Penta-functional C' Dots


MSK-Cornell Center for Translation of Cancer Nanomedicine

The morbidity and mortality resulting from cancer on a global level is a somber reminder of the significant challenges that remain to be addressed, despite years of research and development. While significant progress has been achieved in recent years regarding the understanding of tumor biology and its complexities, progress with respect to improved patient outcomes and treatment technologies has been limited. Specifically, metastatic melanoma, one of the fastest rising cancers in the United States, and malignant brain tumors; both have a very poor prognosis given detection typically occurs at a later stage of tumor development. Unfortunately, very few treatment options exist for such tumor types.

Diagnostic and therapeutic tools that can enable earlier and more precise detection are critically needed to improve patient outcomes.  Such tools can enable the operating surgeon to directly visualize tumor margins and metastatic disease spread to lymph nodes, while identifying adjacent vital structures.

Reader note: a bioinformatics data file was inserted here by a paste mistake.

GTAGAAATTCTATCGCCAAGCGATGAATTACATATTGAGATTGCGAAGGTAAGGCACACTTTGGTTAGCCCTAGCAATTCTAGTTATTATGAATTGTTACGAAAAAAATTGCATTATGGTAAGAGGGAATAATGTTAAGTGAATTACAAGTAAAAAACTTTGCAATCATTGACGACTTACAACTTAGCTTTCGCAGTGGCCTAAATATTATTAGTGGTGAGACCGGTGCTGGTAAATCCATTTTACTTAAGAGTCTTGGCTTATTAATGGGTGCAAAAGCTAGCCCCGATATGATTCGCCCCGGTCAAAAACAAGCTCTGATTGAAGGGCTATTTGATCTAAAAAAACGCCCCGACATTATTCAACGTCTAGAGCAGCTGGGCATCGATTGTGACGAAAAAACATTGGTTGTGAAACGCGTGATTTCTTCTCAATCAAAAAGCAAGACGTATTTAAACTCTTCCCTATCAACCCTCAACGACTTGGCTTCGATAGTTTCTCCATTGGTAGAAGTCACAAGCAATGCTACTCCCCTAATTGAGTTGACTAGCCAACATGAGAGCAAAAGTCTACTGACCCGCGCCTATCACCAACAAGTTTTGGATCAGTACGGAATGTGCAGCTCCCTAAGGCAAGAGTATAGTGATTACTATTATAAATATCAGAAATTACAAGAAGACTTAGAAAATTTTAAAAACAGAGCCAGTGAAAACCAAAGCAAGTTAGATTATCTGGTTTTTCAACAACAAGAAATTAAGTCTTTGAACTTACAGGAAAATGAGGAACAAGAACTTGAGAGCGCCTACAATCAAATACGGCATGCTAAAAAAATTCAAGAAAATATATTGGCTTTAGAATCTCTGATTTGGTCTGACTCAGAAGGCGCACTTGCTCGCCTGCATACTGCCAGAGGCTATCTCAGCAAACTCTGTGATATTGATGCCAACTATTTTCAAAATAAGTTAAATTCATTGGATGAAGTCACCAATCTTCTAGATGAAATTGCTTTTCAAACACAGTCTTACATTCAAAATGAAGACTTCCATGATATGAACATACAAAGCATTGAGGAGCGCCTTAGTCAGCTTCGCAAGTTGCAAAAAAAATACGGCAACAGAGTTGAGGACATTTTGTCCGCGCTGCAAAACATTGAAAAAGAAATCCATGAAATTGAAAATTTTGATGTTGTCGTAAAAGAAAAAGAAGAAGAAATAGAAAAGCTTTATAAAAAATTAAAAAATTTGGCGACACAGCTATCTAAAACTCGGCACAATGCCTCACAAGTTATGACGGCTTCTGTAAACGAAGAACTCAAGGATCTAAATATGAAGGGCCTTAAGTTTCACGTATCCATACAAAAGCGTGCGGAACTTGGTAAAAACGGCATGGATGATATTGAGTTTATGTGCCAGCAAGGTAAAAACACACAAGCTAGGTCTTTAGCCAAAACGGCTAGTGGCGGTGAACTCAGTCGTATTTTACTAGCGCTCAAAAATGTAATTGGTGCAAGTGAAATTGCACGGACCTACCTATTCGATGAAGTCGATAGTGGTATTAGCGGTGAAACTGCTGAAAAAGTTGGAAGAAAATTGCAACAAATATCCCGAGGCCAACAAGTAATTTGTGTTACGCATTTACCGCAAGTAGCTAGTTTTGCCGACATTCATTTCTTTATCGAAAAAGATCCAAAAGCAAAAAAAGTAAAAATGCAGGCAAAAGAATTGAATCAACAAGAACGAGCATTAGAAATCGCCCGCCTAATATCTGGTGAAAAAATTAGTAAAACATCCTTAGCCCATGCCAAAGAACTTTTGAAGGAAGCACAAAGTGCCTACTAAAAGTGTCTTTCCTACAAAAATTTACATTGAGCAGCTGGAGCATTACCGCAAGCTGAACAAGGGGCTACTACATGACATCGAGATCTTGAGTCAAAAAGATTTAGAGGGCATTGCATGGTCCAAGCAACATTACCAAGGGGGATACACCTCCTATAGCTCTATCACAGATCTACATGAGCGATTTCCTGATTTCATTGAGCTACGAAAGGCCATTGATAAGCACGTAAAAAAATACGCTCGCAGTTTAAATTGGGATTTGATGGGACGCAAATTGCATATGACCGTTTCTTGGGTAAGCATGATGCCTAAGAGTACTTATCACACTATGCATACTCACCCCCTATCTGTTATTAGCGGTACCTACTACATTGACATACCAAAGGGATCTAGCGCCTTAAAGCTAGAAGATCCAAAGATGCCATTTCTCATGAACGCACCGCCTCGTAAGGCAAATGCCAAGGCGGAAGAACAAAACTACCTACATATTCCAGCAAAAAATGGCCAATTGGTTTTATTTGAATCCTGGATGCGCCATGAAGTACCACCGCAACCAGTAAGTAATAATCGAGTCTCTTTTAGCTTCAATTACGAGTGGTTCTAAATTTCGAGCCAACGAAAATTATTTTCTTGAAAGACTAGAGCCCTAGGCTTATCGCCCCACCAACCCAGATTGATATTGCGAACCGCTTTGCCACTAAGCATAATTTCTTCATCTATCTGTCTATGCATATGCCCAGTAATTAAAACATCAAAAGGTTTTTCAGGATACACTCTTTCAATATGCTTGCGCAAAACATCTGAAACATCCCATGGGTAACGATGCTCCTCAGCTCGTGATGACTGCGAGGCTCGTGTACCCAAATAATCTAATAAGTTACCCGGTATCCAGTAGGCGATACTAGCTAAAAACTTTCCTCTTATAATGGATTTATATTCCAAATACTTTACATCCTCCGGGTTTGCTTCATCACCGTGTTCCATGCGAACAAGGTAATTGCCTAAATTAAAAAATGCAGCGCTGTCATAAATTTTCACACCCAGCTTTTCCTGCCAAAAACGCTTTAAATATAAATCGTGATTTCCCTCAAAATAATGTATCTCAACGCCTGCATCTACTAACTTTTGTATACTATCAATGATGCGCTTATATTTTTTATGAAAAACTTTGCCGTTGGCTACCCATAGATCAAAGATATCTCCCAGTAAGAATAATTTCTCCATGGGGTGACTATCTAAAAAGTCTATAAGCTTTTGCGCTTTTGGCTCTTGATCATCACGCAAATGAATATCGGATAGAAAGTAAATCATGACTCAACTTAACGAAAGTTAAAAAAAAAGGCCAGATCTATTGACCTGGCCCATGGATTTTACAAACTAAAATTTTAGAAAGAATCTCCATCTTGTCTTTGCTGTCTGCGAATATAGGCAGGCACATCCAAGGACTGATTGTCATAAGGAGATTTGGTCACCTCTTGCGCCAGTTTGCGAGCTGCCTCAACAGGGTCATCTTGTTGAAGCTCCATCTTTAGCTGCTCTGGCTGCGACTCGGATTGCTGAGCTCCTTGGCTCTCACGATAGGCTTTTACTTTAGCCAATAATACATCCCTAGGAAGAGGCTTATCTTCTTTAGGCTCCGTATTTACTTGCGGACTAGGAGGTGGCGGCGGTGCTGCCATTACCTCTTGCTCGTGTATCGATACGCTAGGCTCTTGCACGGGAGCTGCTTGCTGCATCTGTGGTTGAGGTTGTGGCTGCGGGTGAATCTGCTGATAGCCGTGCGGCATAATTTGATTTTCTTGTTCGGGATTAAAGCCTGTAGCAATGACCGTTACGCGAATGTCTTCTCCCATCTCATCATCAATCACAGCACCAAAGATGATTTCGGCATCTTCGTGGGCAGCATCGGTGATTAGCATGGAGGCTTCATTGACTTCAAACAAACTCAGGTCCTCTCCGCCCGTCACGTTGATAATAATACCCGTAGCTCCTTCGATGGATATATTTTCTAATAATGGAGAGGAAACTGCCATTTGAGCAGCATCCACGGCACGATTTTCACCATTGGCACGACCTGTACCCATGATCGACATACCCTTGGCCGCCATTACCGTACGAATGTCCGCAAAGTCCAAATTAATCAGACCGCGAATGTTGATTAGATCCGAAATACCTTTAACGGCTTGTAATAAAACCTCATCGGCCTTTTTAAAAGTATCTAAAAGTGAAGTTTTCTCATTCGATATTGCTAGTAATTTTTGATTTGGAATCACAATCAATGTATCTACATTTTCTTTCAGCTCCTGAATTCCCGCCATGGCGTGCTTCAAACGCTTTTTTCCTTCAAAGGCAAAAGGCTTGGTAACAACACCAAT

The majority of cancer therapeutics are small molecules, which are often hydrophobic moieties, characterized by poor water solubility, non-specific biodistribution, and off-target toxicities. As a result, these agents demonstrate problematic dose-limiting toxicities, narrow therapeutic index, and provide limited clinical benefit. Nanotechnologies in oncology provide an alternative in that they add new functionalities to create a more potent, tumor-directed imaging and/or therapeutic platform.

While the use of molecularly targeted nanoparticles can improve diagnostic accuracy and triage patients to appropriate treatment arms, their development and application has been slow to advance to the clinical trial stage. Resolving such barriers promises to further individualize cancer care and offer more options for patients. The expertise required to develop such particles and technology extends well beyond what is typically available at a single institution and calls for a transdisciplinary and multi-investigator effort.

We have focused the MSKCC-Cornell Center for Translation of Cancer Nanomedicines (MC2TCN) to advance, translate, and disseminate a suite of ultrasmall silicaorganic hybrid nanoparticles along with the development and implementation of intraoperative optical detection tools to improve cancer localization, staging, and treatment. We believe that the results of this research program will have a significant impact on realizing a new paradigm of effective, individualized cancer care.